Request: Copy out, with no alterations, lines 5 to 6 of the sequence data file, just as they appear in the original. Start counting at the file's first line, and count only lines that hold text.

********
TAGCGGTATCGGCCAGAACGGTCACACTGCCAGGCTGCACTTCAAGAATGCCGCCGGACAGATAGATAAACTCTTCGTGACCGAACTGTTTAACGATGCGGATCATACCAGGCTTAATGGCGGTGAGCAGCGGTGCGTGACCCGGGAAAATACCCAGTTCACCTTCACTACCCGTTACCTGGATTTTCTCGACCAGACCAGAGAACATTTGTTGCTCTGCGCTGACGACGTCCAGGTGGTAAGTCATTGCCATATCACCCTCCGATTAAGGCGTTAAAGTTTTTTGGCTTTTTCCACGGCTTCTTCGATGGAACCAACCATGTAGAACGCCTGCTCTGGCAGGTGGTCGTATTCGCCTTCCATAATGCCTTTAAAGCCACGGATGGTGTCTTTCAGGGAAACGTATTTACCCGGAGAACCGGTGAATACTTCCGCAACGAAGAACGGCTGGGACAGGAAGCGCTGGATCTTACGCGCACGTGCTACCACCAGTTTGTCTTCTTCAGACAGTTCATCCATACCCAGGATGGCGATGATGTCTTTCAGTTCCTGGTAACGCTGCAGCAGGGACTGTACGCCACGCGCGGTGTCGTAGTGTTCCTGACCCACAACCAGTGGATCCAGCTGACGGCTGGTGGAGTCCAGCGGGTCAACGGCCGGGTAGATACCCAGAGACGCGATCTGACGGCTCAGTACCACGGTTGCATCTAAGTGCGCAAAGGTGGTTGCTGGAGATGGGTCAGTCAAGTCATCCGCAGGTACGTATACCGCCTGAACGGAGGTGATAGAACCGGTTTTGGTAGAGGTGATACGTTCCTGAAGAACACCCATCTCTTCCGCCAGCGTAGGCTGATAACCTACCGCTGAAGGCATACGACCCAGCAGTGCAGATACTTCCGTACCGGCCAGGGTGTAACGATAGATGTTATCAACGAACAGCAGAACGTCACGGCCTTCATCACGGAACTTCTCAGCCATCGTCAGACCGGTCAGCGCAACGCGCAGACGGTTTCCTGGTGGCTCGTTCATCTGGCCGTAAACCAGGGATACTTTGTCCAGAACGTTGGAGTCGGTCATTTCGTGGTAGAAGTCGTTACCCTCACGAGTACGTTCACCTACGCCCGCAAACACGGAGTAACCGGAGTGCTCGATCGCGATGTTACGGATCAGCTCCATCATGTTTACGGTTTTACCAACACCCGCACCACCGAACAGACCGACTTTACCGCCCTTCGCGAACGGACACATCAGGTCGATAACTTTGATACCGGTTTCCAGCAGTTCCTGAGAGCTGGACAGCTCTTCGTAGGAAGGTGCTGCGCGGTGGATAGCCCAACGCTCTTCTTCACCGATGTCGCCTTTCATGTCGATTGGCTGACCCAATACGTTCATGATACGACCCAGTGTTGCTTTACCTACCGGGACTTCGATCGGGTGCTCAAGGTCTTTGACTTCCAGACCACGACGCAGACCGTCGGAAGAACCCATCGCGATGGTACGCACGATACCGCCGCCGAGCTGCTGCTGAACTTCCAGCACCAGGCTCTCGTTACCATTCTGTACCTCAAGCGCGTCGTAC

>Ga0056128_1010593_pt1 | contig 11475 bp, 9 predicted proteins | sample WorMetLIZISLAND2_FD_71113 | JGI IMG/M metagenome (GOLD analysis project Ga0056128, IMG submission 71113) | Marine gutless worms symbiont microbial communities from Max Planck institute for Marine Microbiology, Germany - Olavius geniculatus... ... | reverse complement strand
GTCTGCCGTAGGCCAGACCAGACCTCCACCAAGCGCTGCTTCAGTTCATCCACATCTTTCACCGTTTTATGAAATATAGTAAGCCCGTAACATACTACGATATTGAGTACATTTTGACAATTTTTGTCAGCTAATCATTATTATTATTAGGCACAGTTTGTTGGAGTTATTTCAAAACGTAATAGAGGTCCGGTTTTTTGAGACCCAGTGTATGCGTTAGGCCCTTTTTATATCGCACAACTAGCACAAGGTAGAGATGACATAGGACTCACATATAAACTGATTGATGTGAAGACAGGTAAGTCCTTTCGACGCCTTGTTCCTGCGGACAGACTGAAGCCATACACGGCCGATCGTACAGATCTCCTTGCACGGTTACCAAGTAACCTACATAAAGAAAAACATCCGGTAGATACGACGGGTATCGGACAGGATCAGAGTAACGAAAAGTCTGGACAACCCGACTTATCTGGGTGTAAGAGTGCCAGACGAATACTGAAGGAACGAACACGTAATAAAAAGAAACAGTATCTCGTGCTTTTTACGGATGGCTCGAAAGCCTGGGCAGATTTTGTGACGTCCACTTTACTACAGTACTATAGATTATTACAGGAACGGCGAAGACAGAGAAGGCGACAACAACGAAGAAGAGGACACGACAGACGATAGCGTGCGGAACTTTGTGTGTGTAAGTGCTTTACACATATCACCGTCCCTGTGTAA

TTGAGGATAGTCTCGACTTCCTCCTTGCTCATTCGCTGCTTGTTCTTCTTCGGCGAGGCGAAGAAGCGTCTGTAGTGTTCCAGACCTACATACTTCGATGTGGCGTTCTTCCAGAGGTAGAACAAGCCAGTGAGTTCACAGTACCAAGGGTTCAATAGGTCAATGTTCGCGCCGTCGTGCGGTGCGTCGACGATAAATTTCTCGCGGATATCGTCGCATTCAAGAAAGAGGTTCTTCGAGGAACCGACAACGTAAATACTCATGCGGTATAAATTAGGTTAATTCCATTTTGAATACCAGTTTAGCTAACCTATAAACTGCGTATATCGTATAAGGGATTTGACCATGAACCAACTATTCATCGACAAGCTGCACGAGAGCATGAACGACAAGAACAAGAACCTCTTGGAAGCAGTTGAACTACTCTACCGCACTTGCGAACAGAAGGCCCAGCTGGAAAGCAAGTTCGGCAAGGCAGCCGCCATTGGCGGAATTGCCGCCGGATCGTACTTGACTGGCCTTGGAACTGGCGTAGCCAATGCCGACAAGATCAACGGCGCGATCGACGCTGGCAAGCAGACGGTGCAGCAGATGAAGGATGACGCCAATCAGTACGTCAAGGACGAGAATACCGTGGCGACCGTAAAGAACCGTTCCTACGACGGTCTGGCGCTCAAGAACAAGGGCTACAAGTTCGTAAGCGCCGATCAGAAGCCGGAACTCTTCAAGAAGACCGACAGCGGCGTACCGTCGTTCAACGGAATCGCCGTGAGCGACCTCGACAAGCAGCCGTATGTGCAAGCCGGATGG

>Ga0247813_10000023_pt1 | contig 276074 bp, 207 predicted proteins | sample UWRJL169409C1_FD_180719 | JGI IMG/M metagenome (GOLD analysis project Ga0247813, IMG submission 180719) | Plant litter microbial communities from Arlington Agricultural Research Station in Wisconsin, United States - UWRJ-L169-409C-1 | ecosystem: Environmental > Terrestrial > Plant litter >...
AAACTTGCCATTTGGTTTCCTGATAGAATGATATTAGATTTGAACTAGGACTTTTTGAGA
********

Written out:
>Ga0247813_10000023_pt1 | contig 276074 bp, 207 predicted proteins | sample UWRJL169409C1_FD_180719 | JGI IMG/M metagenome (GOLD analysis project Ga0247813, IMG submission 180719) | Plant litter microbial communities from Arlington Agricultural Research Station in Wisconsin, United States - UWRJ-L169-409C-1 | ecosystem: Environmental > Terrestrial > Plant litter >...
AAACTTGCCATTTGGTTTCCTGATAGAATGATATTAGATTTGAACTAGGACTTTTTGAGA